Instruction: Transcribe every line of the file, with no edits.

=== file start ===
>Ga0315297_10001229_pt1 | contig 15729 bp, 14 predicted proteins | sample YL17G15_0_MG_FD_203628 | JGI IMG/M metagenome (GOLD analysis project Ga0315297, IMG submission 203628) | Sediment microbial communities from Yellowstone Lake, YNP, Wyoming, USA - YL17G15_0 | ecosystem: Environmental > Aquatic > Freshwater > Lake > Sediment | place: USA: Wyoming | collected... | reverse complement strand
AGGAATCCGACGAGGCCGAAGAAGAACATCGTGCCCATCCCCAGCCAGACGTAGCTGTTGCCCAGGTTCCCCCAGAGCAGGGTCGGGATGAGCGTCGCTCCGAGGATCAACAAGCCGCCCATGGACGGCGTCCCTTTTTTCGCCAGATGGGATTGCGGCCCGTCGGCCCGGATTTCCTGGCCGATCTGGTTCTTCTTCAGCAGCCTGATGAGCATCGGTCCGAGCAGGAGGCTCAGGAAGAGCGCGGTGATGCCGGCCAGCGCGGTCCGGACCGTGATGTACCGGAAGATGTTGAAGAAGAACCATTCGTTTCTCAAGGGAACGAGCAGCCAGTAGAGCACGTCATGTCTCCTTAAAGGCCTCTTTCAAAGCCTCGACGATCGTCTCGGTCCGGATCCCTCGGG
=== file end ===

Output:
>Ga0315297_10001229_pt1 | contig 15729 bp, 14 predicted proteins | sample YL17G15_0_MG_FD_203628 | JGI IMG/M metagenome (GOLD analysis project Ga0315297, IMG submission 203628) | Sediment microbial communities from Yellowstone Lake, YNP, Wyoming, USA - YL17G15_0 | ecosystem: Environmental > Aquatic > Freshwater > Lake > Sediment | place: USA: Wyoming | collected... | reverse complement strand
AGGAATCCGACGAGGCCGAAGAAGAACATCGTGCCCATCCCCAGCCAGACGTAGCTGTTGCCCAGGTTCCCCCAGAGCAGGGTCGGGATGAGCGTCGCTCCGAGGATCAACAAGCCGCCCATGGACGGCGTCCCTTTTTTCGCCAGATGGGATTGCGGCCCGTCGGCCCGGATTTCCTGGCCGATCTGGTTCTTCTTCAGCAGCCTGATGAGCATCGGTCCGAGCAGGAGGCTCAGGAAGAGCGCGGTGATGCCGGCCAGCGCGGTCCGGACCGTGATGTACCGGAAGATGTTGAAGAAGAACCATTCGTTTCTCAAGGGAACGAGCAGCCAGTAGAGCACGTCATGTCTCCTTAAAGGCCTCTTTCAAAGCCTCGACGATCGTCTCGGTCCGGATCCCTCGGG